At the bottom of the mine “[t]he ground [we] had to walk along where the vein of ore formerly lay consisted of mud or clay considerably over my shoes, & roof so low as to make it necessary to stoop the whole distance...”  It seems that Cornish mines were places where men had to dig about in the mud, and not rock-walled caverns where swarthy men struck hammers against chunks of stone.  At the end of his visit, the traveller “came to a flight of ladders placed so as to form an angle, & it was with some degree of pleasure I revisited daylight after an absence of two hours”.

 

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Ladders leading out of the mine. BL-Mss Eur Mack Private 91, p.451.

 

The traveller continued his journey to Redruth, and stayed at an inn called the King's Head, where he ate a “Cornish pye formed of meat parsley onions apples cream &c” for his evening meal. Unlike the miners he left behind, life was good for this gentleman. I wonder if he looked a little bit like Aidan Turner?

 

King's Head Redruth

Photograph of The King’s Head, Redruth, 1900s (now closed).  Image courtesy of cornishmemory.com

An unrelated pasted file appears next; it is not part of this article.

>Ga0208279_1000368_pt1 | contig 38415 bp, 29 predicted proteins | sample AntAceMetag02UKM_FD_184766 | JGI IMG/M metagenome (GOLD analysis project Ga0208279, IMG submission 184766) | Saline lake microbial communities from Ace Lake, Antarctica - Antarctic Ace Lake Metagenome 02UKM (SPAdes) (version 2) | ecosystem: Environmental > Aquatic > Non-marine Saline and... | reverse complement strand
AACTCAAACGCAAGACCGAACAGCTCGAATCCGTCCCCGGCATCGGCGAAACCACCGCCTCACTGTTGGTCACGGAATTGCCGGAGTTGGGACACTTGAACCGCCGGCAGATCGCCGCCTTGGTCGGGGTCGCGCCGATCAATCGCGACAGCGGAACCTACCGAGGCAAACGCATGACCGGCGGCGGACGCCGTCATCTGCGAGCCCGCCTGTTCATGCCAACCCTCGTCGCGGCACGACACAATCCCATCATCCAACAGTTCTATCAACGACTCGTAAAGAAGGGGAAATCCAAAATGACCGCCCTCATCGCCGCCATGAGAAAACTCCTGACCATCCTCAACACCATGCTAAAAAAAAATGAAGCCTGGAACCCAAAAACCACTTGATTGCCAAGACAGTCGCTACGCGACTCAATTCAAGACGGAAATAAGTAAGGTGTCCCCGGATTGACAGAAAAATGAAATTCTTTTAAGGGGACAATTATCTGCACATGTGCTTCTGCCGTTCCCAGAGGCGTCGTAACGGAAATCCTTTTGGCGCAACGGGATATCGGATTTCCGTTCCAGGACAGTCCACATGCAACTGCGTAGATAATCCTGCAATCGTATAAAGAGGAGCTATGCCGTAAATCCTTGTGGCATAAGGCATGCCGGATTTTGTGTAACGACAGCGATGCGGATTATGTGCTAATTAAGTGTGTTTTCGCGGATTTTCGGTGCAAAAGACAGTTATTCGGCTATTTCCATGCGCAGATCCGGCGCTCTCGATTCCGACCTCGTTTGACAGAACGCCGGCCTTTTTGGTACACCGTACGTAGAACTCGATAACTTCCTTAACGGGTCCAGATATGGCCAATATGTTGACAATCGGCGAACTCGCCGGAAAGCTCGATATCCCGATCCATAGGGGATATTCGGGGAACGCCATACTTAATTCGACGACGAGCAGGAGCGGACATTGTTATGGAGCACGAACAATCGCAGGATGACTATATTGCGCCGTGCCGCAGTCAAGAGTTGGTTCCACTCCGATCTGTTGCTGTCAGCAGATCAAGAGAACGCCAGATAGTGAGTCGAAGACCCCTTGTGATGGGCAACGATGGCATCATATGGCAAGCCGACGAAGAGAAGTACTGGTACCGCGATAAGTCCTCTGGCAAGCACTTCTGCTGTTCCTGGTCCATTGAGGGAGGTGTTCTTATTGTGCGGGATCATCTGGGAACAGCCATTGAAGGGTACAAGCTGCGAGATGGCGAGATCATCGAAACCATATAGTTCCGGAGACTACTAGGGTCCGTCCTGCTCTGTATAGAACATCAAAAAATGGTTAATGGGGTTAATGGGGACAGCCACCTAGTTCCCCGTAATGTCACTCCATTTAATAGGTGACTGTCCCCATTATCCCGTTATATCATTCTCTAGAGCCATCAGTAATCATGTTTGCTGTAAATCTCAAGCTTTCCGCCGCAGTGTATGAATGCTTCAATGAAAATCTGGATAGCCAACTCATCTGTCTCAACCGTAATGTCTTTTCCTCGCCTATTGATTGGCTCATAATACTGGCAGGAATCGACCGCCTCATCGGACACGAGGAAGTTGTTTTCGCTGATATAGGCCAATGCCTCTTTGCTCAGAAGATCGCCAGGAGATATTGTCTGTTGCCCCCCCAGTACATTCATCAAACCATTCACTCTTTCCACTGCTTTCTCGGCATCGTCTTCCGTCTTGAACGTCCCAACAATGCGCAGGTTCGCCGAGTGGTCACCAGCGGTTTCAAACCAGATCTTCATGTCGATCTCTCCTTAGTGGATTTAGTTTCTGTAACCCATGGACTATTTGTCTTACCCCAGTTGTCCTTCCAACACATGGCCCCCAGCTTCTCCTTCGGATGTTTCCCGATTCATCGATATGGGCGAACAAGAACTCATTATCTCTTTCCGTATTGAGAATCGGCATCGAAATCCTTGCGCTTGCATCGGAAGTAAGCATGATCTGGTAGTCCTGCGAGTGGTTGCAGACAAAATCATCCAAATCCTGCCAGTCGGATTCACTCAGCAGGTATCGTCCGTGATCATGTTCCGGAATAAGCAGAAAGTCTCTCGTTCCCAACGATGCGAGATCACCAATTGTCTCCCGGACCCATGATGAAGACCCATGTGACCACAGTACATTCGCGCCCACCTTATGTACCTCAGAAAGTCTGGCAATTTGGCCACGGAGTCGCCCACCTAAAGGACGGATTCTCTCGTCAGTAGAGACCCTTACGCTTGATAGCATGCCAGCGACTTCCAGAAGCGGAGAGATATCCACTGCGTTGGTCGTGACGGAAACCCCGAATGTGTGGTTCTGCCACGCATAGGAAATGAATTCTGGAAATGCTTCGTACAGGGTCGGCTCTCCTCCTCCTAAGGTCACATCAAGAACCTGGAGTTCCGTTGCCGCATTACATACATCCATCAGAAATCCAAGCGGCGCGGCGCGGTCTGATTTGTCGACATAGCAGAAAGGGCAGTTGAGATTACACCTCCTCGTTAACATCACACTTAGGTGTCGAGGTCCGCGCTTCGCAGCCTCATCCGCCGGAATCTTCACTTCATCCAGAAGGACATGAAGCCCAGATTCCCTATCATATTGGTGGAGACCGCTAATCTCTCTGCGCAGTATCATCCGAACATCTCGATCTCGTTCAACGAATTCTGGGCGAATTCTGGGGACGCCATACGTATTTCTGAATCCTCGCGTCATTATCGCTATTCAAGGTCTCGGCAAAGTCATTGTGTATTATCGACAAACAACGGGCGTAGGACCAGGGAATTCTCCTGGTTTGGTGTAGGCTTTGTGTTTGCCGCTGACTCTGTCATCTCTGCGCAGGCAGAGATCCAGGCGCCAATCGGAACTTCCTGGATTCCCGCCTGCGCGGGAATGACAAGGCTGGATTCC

Jennifer Howes
Art Historian specialising in South Asia


Further reading:

“A Description of a Cornish mine” was taken from pages 442 to 455 in an account of a journey across the south of England by an anonymous traveller, 1779. British Library, Mss Eur Mack Private 91.

Foster, Patrick. “Poldark star Aidan Turner swaps topless scything for semi-clad mining in new series.”  The Telegraph, 22 August 2016.

 

08 August 2016

The surgeon’s porcupine

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Sometimes a single page captures a small life. Here John McCosh, East India Company surgeon in Assam in the 1830s, recalls an unusual pet. McCosh was reporting to the Government of India on the topography of Assam. Topography encompassed history, geography, people, customs, economics, and natural history: indeed, anything which a reporter on an area thought worth recording. This topography would have been a valuable work of reference for government officials. But two centuries later, it is the unexpected glimpse into McCosh’s domestic life which stands out.

 

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Porcupine from Burney 97, f.26v De animalium proprietate BL flickr Noc